Our hostel was fully booked for the night so we moved to a lovely guesthouse, Shreenu Homestay, and Caro settled in to sleep in amongst some truly interesting artwork and very loud bed sheets.The picture in the bottom right of the photo is not just propped against the wall, it is plastered in to the wall at ground level. Just glorious. Before we go on we have to say that both guesthouses were so kind when Caro was ill and took really good care of us both. James went out to explore more of Agra. The city itself is busy, extremely noisy with horns and dirty. Whilst it was interesting to wander round the bazaars and experience people’s day to day lives, Agra is not the nicest place in the world to spend an afternoon.The next day, Caro was feeling much better and we headed off to visit the Taj Mahal together. The queue for foreigners was a good deal shorter than that for Indians, which seemed a bit unfair but with the difference in ticket price it is actually a reasonable perk. You also get given a free bottle of water with your ticket, which is essential because it is incredibly hot around the Taj Mahal because of all of the white stone. We joined the throngs pushing their way in to the grounds through the main gateway, which is a beautiful building in itself.
The first glimpse that you get of the Taj Mahal comes as you walk through the gate.
Everyone tries to get a picture here because of how the Taj is framed in the doorway but the full impact of the building doesn’t hit you until you step out in to the open and try, unsuccessfully, to absorb beauty of the Taj Mahal. It is exquisite.It’s no wonder there is a bottleneck at the gate, even the most self-aware person will come to an immediate halt and gasp. Being at the Taj Mahal is an emotional experience, particularly when you consider that the entire edifice was built as an expression of love. Once you can drag your eyes away you can appreciate the surrounding area, which is lovely with gardens immaculately with pairs of shears for precision.As you get closer to the building three things strike you. The first is the size of it, it looks big from a distance but up close it is enormous. The second is that the white marble is dazzling. It’s pristinely clean and we struggled to look at it without our sunglasses on.Finally, you can truly appreciate that the minute detail of the carving and the floral designs made entirely of semi-precious stones.Before you can climb up on to the marble platform you have to either remove your shoes or cover them, in order to protect the marble. The marble was scorching hot so we were glad of the free shoe covers also included in our ticket price.You aren’t allowed to take photos inside the building and actually the experience isn’t a great one. The interior is absolutely beautiful and well worth a look around but you are herded like cattle, it’s noisy, people keep shouting not to take photographs and there are enormous numbers of people. You are usually advised to visit very early in the morning to avoid the crowds and for the interior, it’s probably worth doing that. Once we were back outside we could appreciate the view down through the gardens back to gate.We wandered around the grounds and stuck our noses in to the museum, which is small but definitely worth a quick look around, particularly to see the original plans for the estate. We took the necessary posing in front of the Taj Mahal photos and made our way back out.Agra’s other attraction is Agra Fort, another Mughal red fort and where Emperor Shah Jahan, who commissioned the Taj Mahal as a mausoleum for his third wife, was imprisoned shortly after completion of the Taj. The fort is arguably more impressive than the Red Fort in Delhi although probably third out of the four forts that we have seen to date. As most people will likely be in Agra for a whole day it is definitely worth taking a look around Agra Fort, the sections which are open to the public are well preserved and maintained with more fantastic stonework on display.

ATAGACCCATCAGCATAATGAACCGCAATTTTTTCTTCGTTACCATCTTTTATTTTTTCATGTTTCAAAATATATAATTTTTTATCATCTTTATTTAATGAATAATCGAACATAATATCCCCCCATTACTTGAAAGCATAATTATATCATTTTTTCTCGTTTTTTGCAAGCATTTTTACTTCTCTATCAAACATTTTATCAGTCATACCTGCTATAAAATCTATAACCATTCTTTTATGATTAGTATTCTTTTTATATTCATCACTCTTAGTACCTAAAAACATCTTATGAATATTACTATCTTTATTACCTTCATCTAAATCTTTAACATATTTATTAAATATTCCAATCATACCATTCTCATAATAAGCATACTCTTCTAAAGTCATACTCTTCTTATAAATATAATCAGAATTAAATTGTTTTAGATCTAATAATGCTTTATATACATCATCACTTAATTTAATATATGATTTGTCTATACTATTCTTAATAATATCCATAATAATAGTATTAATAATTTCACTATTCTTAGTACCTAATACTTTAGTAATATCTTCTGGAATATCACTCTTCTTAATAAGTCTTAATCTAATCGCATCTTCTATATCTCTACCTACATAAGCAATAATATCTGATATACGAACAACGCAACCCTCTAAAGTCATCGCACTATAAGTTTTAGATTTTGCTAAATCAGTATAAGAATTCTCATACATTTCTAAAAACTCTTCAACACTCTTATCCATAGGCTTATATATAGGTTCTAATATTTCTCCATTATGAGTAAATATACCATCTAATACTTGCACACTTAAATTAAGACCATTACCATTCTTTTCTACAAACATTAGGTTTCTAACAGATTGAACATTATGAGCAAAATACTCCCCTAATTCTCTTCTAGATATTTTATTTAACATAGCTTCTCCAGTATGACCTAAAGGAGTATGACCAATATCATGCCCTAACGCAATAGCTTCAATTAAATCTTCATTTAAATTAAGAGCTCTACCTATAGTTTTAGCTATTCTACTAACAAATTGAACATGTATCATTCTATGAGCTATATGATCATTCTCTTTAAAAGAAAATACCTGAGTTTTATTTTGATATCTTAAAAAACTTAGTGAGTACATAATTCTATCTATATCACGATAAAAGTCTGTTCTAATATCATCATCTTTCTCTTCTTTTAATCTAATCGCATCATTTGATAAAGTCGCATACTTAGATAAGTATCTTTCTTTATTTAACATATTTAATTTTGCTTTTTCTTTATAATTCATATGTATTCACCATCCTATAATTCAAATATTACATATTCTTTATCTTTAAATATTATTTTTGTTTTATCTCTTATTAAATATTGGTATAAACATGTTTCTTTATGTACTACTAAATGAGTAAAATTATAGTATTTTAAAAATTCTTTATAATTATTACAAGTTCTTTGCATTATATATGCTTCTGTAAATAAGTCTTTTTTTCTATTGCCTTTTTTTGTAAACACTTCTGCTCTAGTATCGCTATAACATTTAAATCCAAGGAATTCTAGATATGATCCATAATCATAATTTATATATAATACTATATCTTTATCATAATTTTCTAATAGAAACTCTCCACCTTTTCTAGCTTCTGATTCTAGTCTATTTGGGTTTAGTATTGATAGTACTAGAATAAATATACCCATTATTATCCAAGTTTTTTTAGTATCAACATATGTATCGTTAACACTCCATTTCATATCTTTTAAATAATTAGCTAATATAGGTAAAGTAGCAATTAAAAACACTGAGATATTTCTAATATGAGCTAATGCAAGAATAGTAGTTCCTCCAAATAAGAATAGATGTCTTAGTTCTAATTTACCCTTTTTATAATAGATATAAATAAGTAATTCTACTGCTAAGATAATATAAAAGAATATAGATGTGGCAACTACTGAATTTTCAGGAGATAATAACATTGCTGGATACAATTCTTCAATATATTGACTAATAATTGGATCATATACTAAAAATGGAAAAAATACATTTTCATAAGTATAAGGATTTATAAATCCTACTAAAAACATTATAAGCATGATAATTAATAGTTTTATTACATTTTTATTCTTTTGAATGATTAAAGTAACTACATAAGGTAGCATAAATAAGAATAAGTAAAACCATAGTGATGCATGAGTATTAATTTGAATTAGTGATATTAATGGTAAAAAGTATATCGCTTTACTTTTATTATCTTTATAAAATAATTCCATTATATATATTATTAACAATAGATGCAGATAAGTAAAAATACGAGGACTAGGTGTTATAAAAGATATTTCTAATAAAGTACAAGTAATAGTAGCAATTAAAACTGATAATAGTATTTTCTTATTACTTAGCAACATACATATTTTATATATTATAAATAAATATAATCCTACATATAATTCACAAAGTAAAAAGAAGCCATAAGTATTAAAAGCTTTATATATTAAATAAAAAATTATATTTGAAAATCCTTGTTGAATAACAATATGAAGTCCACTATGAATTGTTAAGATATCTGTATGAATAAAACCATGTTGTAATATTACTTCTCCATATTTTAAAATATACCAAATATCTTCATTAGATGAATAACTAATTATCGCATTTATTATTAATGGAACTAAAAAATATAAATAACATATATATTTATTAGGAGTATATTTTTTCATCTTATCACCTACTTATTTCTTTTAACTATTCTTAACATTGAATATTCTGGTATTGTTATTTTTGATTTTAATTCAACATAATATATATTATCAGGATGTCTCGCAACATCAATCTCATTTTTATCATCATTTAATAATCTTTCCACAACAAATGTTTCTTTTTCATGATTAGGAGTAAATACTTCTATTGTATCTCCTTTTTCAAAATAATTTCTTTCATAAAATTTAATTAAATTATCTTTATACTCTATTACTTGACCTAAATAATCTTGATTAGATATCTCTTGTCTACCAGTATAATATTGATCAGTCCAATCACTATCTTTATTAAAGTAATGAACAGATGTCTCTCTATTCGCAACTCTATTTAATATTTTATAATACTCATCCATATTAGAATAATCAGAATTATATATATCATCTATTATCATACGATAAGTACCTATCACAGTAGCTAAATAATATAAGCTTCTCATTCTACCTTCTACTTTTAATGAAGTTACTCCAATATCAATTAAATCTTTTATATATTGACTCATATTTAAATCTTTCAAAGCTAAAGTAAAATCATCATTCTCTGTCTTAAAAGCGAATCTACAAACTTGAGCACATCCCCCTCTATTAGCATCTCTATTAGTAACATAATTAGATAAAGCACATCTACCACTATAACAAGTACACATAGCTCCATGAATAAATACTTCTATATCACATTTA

The gardens in the middle of the fort are a particular highlight. As you walk around the apartments where Shah Jahan was imprisoned by his son, you can share the tantalising glimpses that he would have had of his wife’s final resting place from his apartment windows. Shah Jahan was buried alongside Mumtaz Mahal eight years after his imprisonment, two cenotaphs in the middle of the Taj Mahal mark the position of their tombs below. Agra as a town in itself holds little to appeal to a visitor and is a pretty bleak place in general. That being said, you simply have to go for the incredible buildings that it houses. We truly believe that no trip to India would be complete without seeing the Taj Mahal which well deserves the accolade often accorded to it: the most beautiful building in the world.